Blog: Bearmoor Notes

Friday, December 12, 2008

Will Your New Year’s Resolution Focus on Your Reg R Requirements?

Patience is a virtue, and now we are finally rewarded with the long awaited arrival of the “push-out” provisions of the Graham-Leach-Bliley Act. They have now arrived and are effective the first day of the fiscal year commencing after September 30, 2008. For some of you – that time is now. Reg R addresses the four bank broker exceptions:

Trust and Fiduciary Activities;
Safekeeping and Custody Activities;
Sweep Accounts; and
Third Party Brokerage Arrangements

In order to qualify for these exceptions however, certain requirements need to be met and supported. Yes, there are special factors that must be achieved in order for your institution to qualify for the exception.

The Trust Exception limits the types compensation that a banking organization may obtain for effecting securities transactions in its “fiduciary capacity” to a specific list of fees and requires that the banking organization be “chiefly compensated” for these services on the basis of the permissible fees. The “chiefly compensated” requirement can be met using one of two alternative methods.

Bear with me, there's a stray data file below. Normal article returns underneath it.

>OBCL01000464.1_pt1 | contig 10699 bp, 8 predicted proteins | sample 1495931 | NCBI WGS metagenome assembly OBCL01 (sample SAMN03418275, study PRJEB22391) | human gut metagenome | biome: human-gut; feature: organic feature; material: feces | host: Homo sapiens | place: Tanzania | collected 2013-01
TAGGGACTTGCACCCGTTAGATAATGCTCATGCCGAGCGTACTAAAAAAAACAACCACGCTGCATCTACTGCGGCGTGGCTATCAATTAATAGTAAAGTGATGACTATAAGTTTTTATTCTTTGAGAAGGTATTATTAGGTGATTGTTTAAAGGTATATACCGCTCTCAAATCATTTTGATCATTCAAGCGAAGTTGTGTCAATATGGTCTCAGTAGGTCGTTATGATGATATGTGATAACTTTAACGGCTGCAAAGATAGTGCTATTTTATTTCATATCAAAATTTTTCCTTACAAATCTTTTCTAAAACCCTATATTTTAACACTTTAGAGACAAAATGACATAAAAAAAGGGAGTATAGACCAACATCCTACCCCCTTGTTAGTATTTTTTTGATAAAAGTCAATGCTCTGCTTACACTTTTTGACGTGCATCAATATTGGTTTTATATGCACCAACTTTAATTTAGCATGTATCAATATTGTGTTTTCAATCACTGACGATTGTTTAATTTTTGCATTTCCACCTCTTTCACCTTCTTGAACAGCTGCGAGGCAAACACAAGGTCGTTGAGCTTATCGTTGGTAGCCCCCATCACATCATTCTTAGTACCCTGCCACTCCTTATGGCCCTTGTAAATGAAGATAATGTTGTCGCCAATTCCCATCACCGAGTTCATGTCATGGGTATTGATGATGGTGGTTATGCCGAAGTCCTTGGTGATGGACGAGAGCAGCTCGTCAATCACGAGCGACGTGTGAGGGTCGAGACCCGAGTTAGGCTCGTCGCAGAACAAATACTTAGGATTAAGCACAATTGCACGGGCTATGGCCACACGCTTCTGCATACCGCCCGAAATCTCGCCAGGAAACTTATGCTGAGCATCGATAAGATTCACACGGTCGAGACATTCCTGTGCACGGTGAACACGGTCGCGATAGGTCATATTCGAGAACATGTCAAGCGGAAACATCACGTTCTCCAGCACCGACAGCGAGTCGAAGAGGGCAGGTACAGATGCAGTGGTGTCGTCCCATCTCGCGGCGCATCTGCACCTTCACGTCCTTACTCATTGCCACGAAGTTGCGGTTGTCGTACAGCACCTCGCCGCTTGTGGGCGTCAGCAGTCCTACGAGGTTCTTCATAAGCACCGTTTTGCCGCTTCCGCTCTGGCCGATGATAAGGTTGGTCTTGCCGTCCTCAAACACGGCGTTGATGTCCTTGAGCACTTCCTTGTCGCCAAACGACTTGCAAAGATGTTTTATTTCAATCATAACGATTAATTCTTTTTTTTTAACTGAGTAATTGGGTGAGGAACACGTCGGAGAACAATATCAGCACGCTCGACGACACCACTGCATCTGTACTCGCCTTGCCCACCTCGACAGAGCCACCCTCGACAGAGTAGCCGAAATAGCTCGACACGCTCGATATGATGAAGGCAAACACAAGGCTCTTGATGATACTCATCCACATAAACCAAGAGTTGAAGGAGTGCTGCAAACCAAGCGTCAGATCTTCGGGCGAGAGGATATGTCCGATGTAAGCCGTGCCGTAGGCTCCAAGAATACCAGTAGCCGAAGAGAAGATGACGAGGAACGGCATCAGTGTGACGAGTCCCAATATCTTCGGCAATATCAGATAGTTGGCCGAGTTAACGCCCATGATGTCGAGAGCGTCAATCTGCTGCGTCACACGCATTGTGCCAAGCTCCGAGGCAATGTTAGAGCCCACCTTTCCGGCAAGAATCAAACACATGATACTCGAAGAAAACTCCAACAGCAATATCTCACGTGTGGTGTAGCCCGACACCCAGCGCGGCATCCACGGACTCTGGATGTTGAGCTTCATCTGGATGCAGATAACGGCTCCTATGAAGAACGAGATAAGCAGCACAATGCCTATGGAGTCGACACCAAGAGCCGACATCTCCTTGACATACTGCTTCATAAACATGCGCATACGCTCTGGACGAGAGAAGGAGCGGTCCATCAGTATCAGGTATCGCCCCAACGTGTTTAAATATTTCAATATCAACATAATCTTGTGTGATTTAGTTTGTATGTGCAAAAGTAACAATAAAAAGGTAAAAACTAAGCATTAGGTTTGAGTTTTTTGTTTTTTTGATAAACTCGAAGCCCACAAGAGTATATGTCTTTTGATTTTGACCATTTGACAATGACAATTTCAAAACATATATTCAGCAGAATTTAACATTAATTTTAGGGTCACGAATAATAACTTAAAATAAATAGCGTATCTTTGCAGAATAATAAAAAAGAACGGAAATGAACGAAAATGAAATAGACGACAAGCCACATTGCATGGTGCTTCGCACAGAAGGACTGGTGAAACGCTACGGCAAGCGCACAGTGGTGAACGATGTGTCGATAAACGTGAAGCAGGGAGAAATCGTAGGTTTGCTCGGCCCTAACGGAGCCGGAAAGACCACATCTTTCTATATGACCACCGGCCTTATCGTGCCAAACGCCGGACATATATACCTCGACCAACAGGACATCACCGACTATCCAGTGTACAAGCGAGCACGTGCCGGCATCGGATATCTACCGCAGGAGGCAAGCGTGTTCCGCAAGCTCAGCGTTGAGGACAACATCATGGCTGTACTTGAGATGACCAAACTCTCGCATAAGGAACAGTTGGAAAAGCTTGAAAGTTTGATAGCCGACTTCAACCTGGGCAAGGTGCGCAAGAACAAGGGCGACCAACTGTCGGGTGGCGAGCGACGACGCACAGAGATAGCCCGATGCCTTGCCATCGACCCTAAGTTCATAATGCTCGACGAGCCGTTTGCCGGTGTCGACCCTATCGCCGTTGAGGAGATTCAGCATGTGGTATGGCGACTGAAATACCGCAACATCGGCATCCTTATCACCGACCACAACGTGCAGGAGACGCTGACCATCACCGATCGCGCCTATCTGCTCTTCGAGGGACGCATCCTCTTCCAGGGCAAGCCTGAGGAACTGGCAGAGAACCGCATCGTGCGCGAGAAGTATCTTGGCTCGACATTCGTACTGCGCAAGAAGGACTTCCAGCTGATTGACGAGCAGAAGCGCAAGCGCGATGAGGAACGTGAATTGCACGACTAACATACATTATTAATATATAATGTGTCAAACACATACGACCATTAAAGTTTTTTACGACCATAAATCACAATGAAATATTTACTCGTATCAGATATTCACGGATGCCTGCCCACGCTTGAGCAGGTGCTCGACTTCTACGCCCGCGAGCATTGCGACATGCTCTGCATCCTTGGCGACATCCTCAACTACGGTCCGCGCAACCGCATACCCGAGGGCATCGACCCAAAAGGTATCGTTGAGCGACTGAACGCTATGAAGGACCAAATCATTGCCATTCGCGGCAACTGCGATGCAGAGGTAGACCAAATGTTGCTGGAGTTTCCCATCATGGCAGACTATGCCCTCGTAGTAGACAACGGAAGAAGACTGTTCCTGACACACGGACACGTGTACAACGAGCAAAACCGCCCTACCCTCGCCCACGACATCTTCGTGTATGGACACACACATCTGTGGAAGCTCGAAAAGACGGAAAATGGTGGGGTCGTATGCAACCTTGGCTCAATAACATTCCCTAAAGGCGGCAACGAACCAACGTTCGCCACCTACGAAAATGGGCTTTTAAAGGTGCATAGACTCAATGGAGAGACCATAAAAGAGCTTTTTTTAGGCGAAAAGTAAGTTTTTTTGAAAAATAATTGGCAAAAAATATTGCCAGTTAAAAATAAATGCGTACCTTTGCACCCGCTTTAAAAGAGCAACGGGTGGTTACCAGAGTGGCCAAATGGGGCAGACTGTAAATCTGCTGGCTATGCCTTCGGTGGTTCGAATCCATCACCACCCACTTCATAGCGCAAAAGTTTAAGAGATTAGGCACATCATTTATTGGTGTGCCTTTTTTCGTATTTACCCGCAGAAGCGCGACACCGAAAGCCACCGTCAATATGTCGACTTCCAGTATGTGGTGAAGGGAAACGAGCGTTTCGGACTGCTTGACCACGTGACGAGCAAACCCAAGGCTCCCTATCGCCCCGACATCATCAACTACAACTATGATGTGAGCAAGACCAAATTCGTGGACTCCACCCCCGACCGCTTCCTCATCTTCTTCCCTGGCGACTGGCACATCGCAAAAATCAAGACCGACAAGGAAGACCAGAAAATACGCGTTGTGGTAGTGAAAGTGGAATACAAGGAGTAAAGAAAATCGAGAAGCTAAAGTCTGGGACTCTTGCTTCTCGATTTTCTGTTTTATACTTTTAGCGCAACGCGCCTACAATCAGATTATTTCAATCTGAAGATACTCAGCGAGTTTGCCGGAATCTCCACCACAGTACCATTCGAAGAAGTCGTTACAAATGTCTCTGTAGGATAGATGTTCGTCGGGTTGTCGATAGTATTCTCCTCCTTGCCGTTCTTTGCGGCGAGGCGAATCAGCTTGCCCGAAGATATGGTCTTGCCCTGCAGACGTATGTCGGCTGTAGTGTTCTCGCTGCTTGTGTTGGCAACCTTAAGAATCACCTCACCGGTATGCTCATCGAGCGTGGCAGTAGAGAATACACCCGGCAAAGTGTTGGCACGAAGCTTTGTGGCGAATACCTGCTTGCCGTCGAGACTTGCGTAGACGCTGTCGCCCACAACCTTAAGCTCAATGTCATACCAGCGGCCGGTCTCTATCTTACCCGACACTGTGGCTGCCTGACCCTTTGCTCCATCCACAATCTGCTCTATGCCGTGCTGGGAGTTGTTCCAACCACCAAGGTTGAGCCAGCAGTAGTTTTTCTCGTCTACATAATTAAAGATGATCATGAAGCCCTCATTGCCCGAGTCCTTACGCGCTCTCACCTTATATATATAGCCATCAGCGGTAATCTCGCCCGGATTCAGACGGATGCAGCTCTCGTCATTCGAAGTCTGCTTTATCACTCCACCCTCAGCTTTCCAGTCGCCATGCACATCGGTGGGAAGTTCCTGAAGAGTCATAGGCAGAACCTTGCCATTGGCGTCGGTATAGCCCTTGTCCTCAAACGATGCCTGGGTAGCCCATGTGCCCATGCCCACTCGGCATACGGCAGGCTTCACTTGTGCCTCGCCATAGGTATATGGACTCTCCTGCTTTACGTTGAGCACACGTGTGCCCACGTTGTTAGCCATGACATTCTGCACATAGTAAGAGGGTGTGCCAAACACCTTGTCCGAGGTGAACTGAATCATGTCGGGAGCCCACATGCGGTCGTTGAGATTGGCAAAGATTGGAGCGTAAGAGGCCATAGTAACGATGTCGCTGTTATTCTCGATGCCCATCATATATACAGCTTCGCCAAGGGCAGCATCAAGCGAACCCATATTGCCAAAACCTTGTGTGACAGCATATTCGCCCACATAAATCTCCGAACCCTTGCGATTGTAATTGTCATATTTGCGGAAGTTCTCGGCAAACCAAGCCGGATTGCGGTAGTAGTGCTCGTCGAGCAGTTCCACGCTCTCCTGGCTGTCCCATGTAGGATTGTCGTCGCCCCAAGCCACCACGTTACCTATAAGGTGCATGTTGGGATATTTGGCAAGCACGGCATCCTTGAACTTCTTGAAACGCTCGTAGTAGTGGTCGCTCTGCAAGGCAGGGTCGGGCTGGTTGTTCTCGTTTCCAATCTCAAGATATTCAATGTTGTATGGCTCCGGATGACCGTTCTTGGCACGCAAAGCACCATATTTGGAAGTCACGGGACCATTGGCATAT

Account-by-Account Basis: Using this method, the requirement will be met if the bank’s relationship compensation is greater than 50 percent of its entire compensation from the account on a two-year rolling average comparison.
Bank-wide Basis: Using this method, the requirement will be met if the bank’s relationship compensation is more than 70 percent of its entire compensation.

Basically, in order to qualify for the Trust Exception you now need to know where your revenue is coming from. For those organizations that have an appropriate Trust accounting and fee system, this should not be a problem. For those that do not, additional work and effort will be needed to comply with Reg R.

The Custody Exception allows a bank to accept securities orders from certain persons, including employee benefit plans, IRAs and other similar accounts. Also, banking organization may accept securities orders from its custody customers on an accommodation basis, with certain additional conditions.

The Sweep Exception allows banks to effect transactions in securities as part of a sweep program the invests in a no-load mutual fund. Also, banks will be permitted to sweep customer funds into mutual funds that assess higher fees than no-load funds; however additional requirements must be met.

Bearmoor continues to have conversations with the banking regulators and through our discussions we have determined that examiner training on Reg R is currently taking place. This will be an area of increased importance over the next year. If you have not yet begun to think about how your organization will comply with the exceptions of Reg R, perhaps this should be a New Year’s resolution.

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